By Patrick Appleton
India’s decision to lessen the powers of its Airports Economic Regulatory Authority (AERA) has been met with criticism from the International Air Transport Association (IATA).
In a blog post on the IATA website, Amitabh Khosla, Country Director, IATA India said the AERA (Amendment) bill “is not in the interests” of passengers, airlines or the Indian government.
The bill has changed the definition of a “major airport” in India, from those serving 1.5 million passengers per annum to 3.5 million. The move lessens AERA’s remit, removing key airports such as Amritsar and Nagpur from its auspices.
In addition, the amendment enables the awarding of airport contracts on the basis of pre-determined tariffs.
Pre-determination could lead to a situation in which consumers are excessively charged for the services being offered
Khosla said such a move deviates from the basic International Civil Aviation Organization principle that there should be a relation between costs and charges.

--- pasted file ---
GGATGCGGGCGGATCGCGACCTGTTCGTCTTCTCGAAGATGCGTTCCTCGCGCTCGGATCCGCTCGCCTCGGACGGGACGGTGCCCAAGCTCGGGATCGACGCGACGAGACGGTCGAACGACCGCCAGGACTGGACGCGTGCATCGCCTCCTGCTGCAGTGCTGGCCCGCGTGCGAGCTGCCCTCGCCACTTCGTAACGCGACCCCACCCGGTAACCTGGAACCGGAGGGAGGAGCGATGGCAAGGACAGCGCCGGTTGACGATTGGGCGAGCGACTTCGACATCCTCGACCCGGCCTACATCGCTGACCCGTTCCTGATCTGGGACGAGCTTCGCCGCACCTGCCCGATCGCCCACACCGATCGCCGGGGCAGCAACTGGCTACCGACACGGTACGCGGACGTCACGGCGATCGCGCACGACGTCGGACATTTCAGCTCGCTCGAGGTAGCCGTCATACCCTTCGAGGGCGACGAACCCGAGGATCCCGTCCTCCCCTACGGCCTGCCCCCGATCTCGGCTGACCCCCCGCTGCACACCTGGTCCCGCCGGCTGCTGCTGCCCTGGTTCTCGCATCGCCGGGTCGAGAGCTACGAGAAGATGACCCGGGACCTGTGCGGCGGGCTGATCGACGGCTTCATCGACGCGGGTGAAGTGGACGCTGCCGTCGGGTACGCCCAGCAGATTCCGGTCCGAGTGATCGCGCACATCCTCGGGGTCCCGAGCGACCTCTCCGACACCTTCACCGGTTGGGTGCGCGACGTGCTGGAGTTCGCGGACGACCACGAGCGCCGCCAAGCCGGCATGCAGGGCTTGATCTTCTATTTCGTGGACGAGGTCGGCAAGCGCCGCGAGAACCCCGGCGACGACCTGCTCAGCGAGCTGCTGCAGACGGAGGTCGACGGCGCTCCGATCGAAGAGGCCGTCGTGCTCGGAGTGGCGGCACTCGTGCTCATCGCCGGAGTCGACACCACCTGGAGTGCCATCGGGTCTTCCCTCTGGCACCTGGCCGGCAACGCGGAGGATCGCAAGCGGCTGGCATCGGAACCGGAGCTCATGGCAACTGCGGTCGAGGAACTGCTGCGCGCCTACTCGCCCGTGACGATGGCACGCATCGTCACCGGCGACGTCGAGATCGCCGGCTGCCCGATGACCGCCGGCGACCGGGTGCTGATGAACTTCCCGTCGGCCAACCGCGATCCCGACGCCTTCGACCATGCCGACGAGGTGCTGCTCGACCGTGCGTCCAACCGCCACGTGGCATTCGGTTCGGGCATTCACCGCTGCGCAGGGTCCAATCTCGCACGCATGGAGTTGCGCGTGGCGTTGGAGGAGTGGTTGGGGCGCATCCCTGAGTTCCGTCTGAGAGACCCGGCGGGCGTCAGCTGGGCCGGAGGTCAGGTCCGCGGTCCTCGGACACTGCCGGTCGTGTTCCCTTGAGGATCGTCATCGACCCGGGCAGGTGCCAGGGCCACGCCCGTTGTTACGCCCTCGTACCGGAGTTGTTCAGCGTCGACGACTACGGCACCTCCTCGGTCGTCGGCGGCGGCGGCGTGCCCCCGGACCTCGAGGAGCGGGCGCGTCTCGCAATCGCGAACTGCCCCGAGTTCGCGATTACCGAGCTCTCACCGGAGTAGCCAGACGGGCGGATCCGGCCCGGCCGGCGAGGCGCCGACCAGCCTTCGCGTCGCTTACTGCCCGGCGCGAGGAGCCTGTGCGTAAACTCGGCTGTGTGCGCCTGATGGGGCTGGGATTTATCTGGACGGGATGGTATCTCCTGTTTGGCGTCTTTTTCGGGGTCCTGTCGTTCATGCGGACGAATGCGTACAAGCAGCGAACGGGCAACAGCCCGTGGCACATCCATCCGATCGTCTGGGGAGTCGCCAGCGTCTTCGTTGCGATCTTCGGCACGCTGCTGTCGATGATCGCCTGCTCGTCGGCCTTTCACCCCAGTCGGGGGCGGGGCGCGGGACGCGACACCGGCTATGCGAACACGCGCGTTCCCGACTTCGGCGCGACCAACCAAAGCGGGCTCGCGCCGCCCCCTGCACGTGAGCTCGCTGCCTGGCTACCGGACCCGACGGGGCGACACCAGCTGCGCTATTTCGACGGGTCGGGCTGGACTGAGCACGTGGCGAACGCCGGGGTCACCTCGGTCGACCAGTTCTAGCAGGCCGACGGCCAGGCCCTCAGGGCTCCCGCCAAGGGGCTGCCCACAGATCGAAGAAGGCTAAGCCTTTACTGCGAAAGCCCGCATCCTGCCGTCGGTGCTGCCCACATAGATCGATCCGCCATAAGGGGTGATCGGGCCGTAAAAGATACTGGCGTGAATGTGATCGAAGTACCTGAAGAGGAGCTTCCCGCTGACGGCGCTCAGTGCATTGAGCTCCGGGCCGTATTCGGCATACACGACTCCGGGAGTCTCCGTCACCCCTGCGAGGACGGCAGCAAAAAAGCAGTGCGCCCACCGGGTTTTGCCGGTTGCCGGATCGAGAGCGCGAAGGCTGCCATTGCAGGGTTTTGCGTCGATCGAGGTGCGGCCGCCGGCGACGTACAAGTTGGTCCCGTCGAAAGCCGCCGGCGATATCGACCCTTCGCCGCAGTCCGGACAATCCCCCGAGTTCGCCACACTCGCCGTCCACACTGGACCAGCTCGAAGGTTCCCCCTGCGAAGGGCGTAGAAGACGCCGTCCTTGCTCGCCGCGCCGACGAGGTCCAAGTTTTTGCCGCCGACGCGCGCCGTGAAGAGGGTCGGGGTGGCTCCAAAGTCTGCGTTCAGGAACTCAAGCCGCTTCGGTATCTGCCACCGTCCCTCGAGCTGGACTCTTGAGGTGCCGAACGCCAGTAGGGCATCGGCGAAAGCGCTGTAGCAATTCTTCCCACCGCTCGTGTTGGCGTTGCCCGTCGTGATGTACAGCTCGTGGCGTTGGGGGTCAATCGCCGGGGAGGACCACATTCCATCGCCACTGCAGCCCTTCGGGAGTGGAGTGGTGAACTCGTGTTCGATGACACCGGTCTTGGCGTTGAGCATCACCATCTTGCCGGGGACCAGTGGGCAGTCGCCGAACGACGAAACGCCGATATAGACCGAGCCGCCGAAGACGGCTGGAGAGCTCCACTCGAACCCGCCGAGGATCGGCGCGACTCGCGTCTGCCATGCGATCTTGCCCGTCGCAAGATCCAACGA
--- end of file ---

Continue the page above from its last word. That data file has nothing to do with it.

“Pre-determination could lead to a situation in which consumers are excessively charged for the services being offered,” said Khosla.
He added that the move means charges yield will have “no correlation to capital investments in the airport” and that the operator has “limited incentives to make appropriate investments” to benefit consumers.
“Without appropriate construction and development KPIs being in place, the airport operator would be incentivized to limit capital expenditure to maximize returns on the back of ‘pre-determined’ tariff,” Khosla said.
“This is not in the interests of passengers, airlines, or the government.”
AERA’s tariff orders in recent years have helped reduce charges in Delhi and Bangalore, among others, compared to the charges proposed by the airport operators.
Khosla said that although AERA has had problems which have undermined its role—such as an increase in litigation and frequent swings in airport charges—the regulatory authority has been a force for good.
IATA India’s Country Director added that the government should be focused on strengthening AERA, rather than lessening its powers, as Indian aviation continues to grow.
“A stronger and independent airports economic regulator is vital for realizing the Government’s vision of building new airports over the next decade – and for India’s emergence as the 3rd largest aviation market in the world,” he said.